We’re really pleased to have this guest post from Caroline, who’s a blogger at Culture Coverage. She’s taking us on a jaunt to some of the scariest festivals the world has to offer. Enjoy!
The cultural differences around the world can sometimes be shocking. What those in the US might consider taboo might be the norm for people of another country. Even the differences between those residing in the same country can sometimes catch us off guard. Traveling to a different state, for example, could seem like traveling to another world.
Sometimes festivities are happening right under our noses without our knowledge, and there are definitely some you won’t want to miss! Though some of these events might require you to travel across the globe to attend them, here are some festivals that are sure to give you a great scare.
Famadihana (Turning of the Bones)
In Madagascar, Famadihana is a festival that the Malagasy consider tradition. Every seven years, the Malagasy people gather from all over the country to pay their respects to the dead. Because it is their belief that their people aren’t able to immediately join the world of the ancestors after they die and must wait until their physical body decomposes completely, a festival is held to rewrap the corpses of their ancestors out of respect.
A celebration ensues during the festival where the Malagasy dance to music around the tomb with the newly wrapped corpses in tow. Though the tradition is on the decline, partially because of outside influences, it’s doubtful the festival will cease entirely anytime soon.
Dia de Los Muertos (Day of The Dead)
Dia de Los Muertos is a yearly holiday that is celebrated throughout Mexico beginning on October 31st and ending on November 2nd. While we’re celebrating Halloween in the US, the festivities in Mexico are just getting started! Much like Famadihana, Dia de Los Muertos is held to remember and pay respects to those who have died.
What’s especially interesting about this holiday though is that it is recognized by many across the globe. Even the traditional sugar skulls used in the celebration have become popular in the US. A 2014 animated movie titled “The Book of Life” was inspired by Dia de Los Muertos (which is available on Netflix and Hulu, but you may want to read over these Netflix tips from Secure Thoughts if you don’t see it available when you search for it).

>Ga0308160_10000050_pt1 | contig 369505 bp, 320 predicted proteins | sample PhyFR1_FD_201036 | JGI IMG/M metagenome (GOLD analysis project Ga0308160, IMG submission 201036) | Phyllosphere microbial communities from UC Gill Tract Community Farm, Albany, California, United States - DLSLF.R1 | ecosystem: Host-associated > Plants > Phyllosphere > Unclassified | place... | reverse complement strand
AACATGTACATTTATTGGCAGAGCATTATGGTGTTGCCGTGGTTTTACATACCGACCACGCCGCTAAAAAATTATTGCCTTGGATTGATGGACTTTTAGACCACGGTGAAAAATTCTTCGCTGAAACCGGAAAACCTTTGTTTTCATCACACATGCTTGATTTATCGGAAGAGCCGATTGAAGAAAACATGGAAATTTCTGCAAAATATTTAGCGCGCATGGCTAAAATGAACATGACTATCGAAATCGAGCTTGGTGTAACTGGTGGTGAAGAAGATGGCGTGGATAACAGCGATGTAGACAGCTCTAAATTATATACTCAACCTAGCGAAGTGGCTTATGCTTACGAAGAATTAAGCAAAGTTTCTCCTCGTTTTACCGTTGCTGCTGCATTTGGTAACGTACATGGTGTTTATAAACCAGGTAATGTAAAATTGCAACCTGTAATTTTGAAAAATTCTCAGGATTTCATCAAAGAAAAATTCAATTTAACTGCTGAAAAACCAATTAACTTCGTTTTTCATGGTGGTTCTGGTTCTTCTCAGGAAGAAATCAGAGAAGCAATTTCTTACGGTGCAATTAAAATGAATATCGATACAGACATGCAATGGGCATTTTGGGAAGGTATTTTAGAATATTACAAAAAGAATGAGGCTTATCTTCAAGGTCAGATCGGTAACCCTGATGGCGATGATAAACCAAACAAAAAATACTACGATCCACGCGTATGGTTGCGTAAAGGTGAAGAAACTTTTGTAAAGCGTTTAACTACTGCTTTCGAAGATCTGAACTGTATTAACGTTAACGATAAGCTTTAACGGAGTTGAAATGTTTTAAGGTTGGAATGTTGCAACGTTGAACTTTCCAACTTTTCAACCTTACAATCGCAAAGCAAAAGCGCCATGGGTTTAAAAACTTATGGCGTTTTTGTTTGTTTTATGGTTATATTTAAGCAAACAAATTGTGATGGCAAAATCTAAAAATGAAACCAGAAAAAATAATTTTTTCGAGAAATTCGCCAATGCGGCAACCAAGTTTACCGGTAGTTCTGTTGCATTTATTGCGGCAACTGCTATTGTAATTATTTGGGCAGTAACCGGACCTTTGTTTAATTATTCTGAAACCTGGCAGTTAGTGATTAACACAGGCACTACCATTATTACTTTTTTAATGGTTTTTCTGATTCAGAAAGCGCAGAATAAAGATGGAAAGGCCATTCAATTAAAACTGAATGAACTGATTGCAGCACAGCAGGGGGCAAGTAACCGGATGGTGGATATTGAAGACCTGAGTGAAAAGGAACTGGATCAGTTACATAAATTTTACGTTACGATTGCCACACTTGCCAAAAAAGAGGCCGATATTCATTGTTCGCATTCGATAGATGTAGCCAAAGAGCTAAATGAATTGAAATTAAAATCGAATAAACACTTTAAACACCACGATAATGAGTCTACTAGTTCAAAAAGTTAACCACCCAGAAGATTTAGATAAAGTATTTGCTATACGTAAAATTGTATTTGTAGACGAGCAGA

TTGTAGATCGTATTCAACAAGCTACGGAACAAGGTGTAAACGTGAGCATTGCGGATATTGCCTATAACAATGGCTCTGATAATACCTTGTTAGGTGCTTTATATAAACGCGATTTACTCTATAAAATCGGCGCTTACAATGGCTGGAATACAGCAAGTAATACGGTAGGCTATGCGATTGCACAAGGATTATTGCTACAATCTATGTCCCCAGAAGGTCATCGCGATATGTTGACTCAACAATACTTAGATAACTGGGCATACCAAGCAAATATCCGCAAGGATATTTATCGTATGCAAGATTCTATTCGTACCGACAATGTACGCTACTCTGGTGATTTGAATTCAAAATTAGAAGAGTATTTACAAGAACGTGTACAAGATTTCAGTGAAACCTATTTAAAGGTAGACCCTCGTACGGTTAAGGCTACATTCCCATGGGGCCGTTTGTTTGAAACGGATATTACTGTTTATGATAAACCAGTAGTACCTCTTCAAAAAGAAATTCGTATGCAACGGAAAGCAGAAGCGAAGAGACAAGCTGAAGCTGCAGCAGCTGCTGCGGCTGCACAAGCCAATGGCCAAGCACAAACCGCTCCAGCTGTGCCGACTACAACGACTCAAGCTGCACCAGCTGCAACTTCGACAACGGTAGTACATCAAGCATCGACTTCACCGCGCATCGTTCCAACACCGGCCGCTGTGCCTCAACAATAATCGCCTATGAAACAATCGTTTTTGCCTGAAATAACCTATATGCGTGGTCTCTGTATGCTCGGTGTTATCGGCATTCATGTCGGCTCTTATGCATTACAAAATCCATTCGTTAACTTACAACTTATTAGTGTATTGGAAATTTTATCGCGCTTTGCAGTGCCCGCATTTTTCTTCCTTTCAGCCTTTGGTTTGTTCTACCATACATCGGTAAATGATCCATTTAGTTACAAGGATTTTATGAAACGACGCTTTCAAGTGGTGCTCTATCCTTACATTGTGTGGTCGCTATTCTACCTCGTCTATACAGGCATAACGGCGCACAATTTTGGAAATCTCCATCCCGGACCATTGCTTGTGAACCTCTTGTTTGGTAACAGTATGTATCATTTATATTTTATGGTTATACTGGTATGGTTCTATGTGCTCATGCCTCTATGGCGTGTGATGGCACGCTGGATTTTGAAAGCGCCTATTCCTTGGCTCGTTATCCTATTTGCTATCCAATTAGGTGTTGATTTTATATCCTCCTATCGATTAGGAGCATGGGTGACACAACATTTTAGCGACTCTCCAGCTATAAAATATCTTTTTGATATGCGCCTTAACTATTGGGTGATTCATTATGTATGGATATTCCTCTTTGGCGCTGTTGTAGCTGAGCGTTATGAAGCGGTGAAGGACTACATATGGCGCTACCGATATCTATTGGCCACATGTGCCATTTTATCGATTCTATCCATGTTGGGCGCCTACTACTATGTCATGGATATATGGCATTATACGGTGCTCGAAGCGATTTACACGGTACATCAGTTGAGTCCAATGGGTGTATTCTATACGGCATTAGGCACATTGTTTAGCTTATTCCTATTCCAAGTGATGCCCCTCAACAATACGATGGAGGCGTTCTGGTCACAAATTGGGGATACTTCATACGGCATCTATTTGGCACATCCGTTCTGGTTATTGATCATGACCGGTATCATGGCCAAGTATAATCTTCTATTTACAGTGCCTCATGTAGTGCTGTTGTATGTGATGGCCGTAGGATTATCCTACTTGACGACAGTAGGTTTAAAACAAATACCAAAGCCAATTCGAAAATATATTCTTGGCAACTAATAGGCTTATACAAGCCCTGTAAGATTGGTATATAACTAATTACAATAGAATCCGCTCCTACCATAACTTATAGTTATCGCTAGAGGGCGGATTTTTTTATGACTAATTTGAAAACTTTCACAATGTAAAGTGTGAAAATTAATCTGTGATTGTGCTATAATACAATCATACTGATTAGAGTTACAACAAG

The beliefs behind this festival are that deceased loved ones can visit with the living on specific days of the year. Altars are set up in homes and at the cemeteries and many people paint their faces for the occasion. Though this event isn’t meant to be frightening, it may appear as though it is to outsiders.
El Colacho (Baby Jumping)
El Colacho is a rather concerning holiday in Spain that is bound to make you flinch or at least turn away in fright. In Castrillo, men gather for a yearly festival to ward off the devil. During the festival, they often dress as Colacho (a character that is meant to represent the devil) and they take turns jumping over a group of babies.
El Colacho has been taking place since 1620 to celebrate the Catholic feast of Corpus Christi. The belief is that if you jump over infants (who are laid on mattresses) that were born during the last 12 months, the babies will be cleansed of original sin and protected against illness and evil spirits.
Surprisingly, the only injuries that occur are those to the men, but it sure doesn’t make it any less frightening! Pope Benedict has previously attempted to persuade Spanish priests from supporting the festival or downplay its connection to Catholicism at least, but it appears that it’s going to take more than that to end such a long tradition.
Buried Alive Film Fest
If you’re a fan of horror movies, you might enjoy a film festival or two. Atlanta, Georgia has two annual film fests, one of which is the Buried Alive Film Fest. The Buried Alive Film Fest is a great place to catch a couple of movies or short films that you probably won’t hear too much about elsewhere.
They give indie filmmakers a chance to win one of a few different awards. Most of all, this is a festival you can relax at (at least until the movies get going) and you don’t even need to leave the US to do so!
Walpurgisnacht (Witches’ Night)
Perhaps one of the most entertaining scare-worthy festivals of all is Walpurgisnacht, which is commonly held in Germany, usually in the Harz region. This festival or gathering occurs on the evening of April 30th but is followed by a feast the next day for May Day.
On the eve of May Day, people dress up as devils and witches and gather for a night of fireworks, musical performances and of course lots of dancing. The beliefs behind this festival are that witches used to meet at the highest point of the Harz Mountain to hold revels with the devil and await the coming of spring the following day.
Variants of this festival exist across Europe, so there’s likely many different events you can go to if you’re interested in traveling a bit.
Do you have any scare-worthy festivals in mind that you’d like to share with us? Have you been fortunate enough to go to any of the events listed above? Leave us a comment below.
About the Author: Caroline loves a great scare, but one of her other passions is traveling. Whenever she can, she likes to go on adventures abroad and experience the festivities other cultures have to offer.